Nowadays I have a quilt made by Phyllis Combden on my bed. She was a neighbor when I was growing up and had half a dozen kids. I wasn’t much of a babysitter, but I agreed to babysitting at Phyllis’s house because she had a set of encyclopedias. Phyllis’s husband died in young age, so she worked at a fish plant to support her family. He is a producer. She grows things. She traps the rabbits. She picks berries. Those jam bottles. There is nothing that Phyllis cannot do. Her quilt connects me to her and gives me the strength of her perseverance. A quilt can do that. In addition to its obvious function, it can change your state of mind.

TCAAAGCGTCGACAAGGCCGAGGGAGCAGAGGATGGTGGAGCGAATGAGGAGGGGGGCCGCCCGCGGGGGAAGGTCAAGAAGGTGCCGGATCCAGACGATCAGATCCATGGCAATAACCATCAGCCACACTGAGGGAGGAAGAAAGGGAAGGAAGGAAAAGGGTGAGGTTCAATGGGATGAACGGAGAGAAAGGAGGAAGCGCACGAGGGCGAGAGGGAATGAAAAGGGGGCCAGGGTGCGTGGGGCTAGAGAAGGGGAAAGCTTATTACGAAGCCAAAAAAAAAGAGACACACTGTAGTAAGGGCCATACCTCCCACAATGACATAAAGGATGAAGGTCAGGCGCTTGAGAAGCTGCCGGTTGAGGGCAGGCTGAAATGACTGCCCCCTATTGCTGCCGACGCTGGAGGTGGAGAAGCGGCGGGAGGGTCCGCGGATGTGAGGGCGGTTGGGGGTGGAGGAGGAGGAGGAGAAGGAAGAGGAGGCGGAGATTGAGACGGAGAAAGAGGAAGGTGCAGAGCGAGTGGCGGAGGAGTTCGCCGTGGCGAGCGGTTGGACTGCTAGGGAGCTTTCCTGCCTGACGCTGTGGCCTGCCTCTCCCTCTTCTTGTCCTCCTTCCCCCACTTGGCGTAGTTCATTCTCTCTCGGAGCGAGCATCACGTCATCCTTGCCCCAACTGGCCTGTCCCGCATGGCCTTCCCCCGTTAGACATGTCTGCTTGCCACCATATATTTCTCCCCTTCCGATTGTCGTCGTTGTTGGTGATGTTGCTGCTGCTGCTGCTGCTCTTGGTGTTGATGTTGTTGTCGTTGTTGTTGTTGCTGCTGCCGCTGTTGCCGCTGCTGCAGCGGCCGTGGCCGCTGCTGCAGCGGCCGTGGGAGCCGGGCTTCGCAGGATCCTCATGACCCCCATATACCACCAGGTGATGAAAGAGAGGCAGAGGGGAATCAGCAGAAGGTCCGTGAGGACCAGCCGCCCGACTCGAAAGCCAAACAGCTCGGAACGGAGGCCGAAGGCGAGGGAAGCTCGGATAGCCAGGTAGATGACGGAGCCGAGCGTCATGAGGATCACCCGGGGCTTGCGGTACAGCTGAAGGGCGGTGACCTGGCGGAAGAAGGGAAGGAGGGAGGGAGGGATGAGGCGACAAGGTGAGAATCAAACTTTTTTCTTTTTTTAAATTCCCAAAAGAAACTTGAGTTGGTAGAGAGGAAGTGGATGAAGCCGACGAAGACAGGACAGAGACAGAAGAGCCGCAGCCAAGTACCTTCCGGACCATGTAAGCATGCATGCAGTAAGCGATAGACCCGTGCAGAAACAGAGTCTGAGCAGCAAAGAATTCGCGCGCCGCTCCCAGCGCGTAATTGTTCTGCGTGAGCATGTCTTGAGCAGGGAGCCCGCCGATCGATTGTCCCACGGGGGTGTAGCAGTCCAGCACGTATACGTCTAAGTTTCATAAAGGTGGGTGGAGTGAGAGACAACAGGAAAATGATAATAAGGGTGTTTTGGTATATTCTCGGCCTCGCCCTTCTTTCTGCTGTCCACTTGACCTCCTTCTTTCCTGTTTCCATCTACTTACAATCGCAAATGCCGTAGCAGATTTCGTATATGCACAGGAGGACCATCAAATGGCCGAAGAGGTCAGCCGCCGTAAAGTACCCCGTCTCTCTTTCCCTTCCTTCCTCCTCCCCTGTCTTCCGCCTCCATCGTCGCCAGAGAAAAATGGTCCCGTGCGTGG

Quilts are traditionally designed at the moment of making. Even though they’re made from random pieces of old clothing, there’s nothing random about how they’re stitched together. The quilter is making design decisions on the fly as to which piece of fabric to add next. Looking at my quilt, I might ask myself, “Does that yellow really go with that pink?” I’m not so sure, but Phyllis thinks it does. I love that this quilt has the idea of ​​Phyllis’ beauty.

Local quilters made all the quilts for our 29 rooms at the inn, 220 quilts in total. We had to buy new fabric to make up that volume and struggle to replicate the randomness and beauty of a traditional quilt made from cast-off fabrics. With so many fabrics to choose from, we tended to end the approach, but the last thing we wanted was a quilt to lose its energy in a matchy-matchy flatness. It took many conversations to figure out how to randomly distribute these new clothes.